In this line of work, I’m honoured to hear countless stories of courage in the face of adversity. Recently, as part of our Identity and Transition course, veterans and first responders have been putting pen to paper. Led by our inspired writer Karalee Ann Clerk, participants who claim they can’t write step forward into the spotlight, bearing their hearts to the group. A sacred circle has formed, woven of trust, strength, compassion and courage. Each week my heart grows as I view their lives through the lens of their experiences. I mentioned to the group that if anyone was willing to share their weekly writing with the greater Landing Strong community, I’d be happy to publish it. One of our Veterans (and also a former Corrections Officer) stepped to the plate.
Thank you R.B. for trusting us with this piece of your heart:
I remember not seeing my father’s car. It was a fire engine red 1965 Pontiac Parisienne. A boat. A convertible boat. He loved that car, and that car was gone. I was 7 or 8 and had just returned from school. My mom told me matter of factly, “Your fathers gone and he is not coming back.”
At that young age I knew that despite how bad things had been at home and judging by my family’s current trajectory the dissolution of my parent’s marriage meant things were about to get a whole heck of a lot worse. I was terrified for myself and my siblings.
It was within this moment that I first learned how to numb fear.
I used to think courage is when you think taking an action may hurt you, but you do it anyways because it is in line with your values. It’s pushing yourself through something despite fear.
When I learned how to turn off fear I lost with it my sense of courage. How could I experience courageousness myself when I wouldn’t allow myself to be afraid? Looking back now I wonder if this is part of the reason I found myself in such a mess to begin with. It makes sense – nothing I did could appropriately scare me.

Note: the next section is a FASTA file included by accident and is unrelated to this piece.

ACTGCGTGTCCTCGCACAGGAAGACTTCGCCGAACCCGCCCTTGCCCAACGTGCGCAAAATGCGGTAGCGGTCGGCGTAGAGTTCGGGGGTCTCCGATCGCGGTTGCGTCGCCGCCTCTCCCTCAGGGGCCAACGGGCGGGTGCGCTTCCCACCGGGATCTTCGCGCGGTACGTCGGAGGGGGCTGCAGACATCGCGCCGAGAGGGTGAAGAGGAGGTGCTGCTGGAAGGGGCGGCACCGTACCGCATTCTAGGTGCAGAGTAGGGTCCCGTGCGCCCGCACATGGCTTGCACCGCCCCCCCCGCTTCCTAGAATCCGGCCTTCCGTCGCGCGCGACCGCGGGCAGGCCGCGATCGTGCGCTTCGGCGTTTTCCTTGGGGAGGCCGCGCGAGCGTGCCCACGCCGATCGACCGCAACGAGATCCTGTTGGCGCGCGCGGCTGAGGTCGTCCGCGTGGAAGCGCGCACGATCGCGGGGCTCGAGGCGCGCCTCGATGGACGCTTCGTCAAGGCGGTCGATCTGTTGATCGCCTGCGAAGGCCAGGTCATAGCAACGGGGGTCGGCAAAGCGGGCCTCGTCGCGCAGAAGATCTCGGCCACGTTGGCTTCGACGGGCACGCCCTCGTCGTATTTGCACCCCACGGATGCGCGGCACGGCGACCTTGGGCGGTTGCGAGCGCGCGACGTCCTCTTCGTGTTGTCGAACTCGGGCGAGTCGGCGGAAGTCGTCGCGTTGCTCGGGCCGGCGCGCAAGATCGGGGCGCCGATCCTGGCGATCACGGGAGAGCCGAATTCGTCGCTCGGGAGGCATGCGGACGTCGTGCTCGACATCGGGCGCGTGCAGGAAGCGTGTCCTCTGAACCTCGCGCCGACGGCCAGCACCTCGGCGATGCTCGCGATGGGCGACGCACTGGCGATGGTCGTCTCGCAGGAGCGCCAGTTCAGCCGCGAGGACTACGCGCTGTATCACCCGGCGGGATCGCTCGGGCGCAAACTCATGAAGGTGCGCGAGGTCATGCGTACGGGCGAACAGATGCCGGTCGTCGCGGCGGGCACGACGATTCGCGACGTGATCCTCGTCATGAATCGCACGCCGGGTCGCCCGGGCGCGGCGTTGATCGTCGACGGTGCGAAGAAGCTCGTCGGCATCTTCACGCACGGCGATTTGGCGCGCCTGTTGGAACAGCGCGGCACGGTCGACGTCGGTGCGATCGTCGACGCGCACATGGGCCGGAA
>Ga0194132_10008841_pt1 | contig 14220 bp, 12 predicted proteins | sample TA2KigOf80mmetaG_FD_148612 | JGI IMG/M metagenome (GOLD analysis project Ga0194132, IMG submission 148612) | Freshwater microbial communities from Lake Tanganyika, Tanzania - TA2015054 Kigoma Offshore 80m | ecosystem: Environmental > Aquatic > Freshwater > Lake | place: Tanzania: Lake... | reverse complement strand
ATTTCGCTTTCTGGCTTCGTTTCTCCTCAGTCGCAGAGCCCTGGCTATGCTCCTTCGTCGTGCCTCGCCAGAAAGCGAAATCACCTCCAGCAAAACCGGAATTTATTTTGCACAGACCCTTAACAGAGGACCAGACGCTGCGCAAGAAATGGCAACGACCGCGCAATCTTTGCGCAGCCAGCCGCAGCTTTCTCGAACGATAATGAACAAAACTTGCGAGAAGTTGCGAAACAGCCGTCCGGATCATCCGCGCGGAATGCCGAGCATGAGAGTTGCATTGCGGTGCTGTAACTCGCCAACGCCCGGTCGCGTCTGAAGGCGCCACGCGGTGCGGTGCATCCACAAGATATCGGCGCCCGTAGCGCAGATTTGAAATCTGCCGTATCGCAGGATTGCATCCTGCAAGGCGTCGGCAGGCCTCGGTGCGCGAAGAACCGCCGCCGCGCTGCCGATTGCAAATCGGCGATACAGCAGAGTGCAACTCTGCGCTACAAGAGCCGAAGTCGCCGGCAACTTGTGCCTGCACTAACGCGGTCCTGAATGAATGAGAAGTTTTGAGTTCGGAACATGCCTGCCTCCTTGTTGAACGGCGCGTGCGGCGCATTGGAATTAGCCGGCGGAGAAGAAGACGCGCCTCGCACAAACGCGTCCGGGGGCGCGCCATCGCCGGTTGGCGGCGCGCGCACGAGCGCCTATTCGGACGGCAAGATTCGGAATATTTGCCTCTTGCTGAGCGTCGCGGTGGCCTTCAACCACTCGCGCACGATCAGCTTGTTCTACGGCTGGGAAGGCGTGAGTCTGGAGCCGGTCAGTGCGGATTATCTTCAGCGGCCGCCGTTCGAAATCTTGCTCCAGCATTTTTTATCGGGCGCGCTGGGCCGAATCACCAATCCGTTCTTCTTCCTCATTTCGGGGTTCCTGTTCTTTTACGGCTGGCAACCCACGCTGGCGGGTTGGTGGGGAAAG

I’ve always been a risk taker. I used to think it was just who I was. I needed a little something extra to get a kick out of life. Were all of these risks really just a scared child trying to get back his sense of fear?
Masking emotions allowed me to excel as a grownup. I joined the army and really found my place. Here was a place where my risk taking could be rewarded.
Trauma followed me out of my childhood and into the army. Looking back it was as if we were marching in lockstep together. After several major events I knew my psyche needed out and I released after a short but exciting three years.
The experimenting that began with alcohol in my early teens turned into a full blown addiction by my early twenties with a trip into rehab for a month. Eventually fate would land me in prison – as a correctional officer where I spent nine years of my life deep-diving into the never ending well of despair that is our criminal justice system.
Of everything that happened to me, in my childhood, the army and working at the jail, I never considered anything I did courageous. How could I. I was never afraid.
This scares me though. Writing this down, wondering how all of you are going to react. Will you accept me? Will you shun me? Will I even read it?
I feel courageous when I share with people. It excites me in a good way. Will something I say resonate? Will the words I speak ignite a feeling in you? One you haven’t felt in a while, or haven’t been able to express?
I was only able to go back to the memory of my father through years of introspection and therapy. It was through the act of recovery that I was able to see just how courageous I was. Not in that moment as a child. Not because I survived all of the perils life could throw at me. But because I could take that moment, that moment I turned off that emotion of fear, and I could have it back.
Sometimes memories can be about something that you didn’t see. Like a red convertible in the driveway. I can go back there now.
I can tell that little boy whose father just left him that everything is going to be alright, and the courageous part about my life is now I’m telling it to you.
Belinda Seagram, Ph.D., R. Psych.
Executive Director, Landing Strong